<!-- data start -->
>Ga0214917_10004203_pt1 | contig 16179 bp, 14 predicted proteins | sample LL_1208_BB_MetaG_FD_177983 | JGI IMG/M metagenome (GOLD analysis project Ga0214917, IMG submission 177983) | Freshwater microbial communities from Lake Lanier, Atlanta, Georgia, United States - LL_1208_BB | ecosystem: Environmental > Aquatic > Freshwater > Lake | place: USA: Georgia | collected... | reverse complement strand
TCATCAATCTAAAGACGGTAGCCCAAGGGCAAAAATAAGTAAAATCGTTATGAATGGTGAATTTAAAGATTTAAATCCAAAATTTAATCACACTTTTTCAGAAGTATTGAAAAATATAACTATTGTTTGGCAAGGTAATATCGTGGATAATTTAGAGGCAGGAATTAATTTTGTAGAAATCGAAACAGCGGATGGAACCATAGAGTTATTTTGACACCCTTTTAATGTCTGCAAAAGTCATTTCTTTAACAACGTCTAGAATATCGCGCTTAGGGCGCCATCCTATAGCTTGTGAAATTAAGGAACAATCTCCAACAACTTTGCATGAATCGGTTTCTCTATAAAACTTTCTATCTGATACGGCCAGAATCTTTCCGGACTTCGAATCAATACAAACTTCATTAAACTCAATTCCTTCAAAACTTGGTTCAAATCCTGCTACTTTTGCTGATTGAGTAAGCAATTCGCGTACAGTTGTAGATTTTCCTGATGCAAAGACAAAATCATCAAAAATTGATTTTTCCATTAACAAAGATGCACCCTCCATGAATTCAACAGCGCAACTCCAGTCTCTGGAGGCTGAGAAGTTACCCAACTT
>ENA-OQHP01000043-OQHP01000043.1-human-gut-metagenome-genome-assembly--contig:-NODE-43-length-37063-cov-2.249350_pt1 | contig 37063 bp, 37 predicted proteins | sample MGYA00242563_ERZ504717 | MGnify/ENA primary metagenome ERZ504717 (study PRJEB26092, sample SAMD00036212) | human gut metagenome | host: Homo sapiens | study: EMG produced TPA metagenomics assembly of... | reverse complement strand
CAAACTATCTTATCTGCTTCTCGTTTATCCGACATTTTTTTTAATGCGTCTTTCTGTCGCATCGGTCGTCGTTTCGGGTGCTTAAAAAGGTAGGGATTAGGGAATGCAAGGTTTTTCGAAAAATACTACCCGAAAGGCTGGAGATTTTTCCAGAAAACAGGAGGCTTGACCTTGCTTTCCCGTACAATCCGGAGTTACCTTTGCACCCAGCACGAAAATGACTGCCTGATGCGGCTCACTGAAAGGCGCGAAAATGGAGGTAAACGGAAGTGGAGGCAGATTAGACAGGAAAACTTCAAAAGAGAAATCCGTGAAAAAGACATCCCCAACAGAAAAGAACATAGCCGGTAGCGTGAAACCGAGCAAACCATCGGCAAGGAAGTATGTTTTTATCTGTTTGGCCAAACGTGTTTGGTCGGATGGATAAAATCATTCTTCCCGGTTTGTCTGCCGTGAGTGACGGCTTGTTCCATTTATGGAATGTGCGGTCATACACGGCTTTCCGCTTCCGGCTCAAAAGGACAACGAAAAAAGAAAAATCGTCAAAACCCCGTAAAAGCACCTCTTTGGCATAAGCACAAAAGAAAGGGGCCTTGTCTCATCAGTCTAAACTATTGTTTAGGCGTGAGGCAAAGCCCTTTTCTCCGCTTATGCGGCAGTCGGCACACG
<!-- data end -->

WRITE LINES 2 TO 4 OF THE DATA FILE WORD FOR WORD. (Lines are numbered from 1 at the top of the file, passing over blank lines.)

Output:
TCATCAATCTAAAGACGGTAGCCCAAGGGCAAAAATAAGTAAAATCGTTATGAATGGTGAATTTAAAGATTTAAATCCAAAATTTAATCACACTTTTTCAGAAGTATTGAAAAATATAACTATTGTTTGGCAAGGTAATATCGTGGATAATTTAGAGGCAGGAATTAATTTTGTAGAAATCGAAACAGCGGATGGAACCATAGAGTTATTTTGACACCCTTTTAATGTCTGCAAAAGTCATTTCTTTAACAACGTCTAGAATATCGCGCTTAGGGCGCCATCCTATAGCTTGTGAAATTAAGGAACAATCTCCAACAACTTTGCATGAATCGGTTTCTCTATAAAACTTTCTATCTGATACGGCCAGAATCTTTCCGGACTTCGAATCAATACAAACTTCATTAAACTCAATTCCTTCAAAACTTGGTTCAAATCCTGCTACTTTTGCTGATTGAGTAAGCAATTCGCGTACAGTTGTAGATTTTCCTGATGCAAAGACAAAATCATCAAAAATTGATTTTTCCATTAACAAAGATGCACCCTCCATGAATTCAACAGCGCAACTCCAGTCTCTGGAGGCTGAGAAGTTACCCAACTT
>ENA-OQHP01000043-OQHP01000043.1-human-gut-metagenome-genome-assembly--contig:-NODE-43-length-37063-cov-2.249350_pt1 | contig 37063 bp, 37 predicted proteins | sample MGYA00242563_ERZ504717 | MGnify/ENA primary metagenome ERZ504717 (study PRJEB26092, sample SAMD00036212) | human gut metagenome | host: Homo sapiens | study: EMG produced TPA metagenomics assembly of... | reverse complement strand
CAAACTATCTTATCTGCTTCTCGTTTATCCGACATTTTTTTTAATGCGTCTTTCTGTCGCATCGGTCGTCGTTTCGGGTGCTTAAAAAGGTAGGGATTAGGGAATGCAAGGTTTTTCGAAAAATACTACCCGAAAGGCTGGAGATTTTTCCAGAAAACAGGAGGCTTGACCTTGCTTTCCCGTACAATCCGGAGTTACCTTTGCACCCAGCACGAAAATGACTGCCTGATGCGGCTCACTGAAAGGCGCGAAAATGGAGGTAAACGGAAGTGGAGGCAGATTAGACAGGAAAACTTCAAAAGAGAAATCCGTGAAAAAGACATCCCCAACAGAAAAGAACATAGCCGGTAGCGTGAAACCGAGCAAACCATCGGCAAGGAAGTATGTTTTTATCTGTTTGGCCAAACGTGTTTGGTCGGATGGATAAAATCATTCTTCCCGGTTTGTCTGCCGTGAGTGACGGCTTGTTCCATTTATGGAATGTGCGGTCATACACGGCTTTCCGCTTCCGGCTCAAAAGGACAACGAAAAAAGAAAAATCGTCAAAACCCCGTAAAAGCACCTCTTTGGCATAAGCACAAAAGAAAGGGGCCTTGTCTCATCAGTCTAAACTATTGTTTAGGCGTGAGGCAAAGCCCTTTTCTCCGCTTATGCGGCAGTCGGCACACG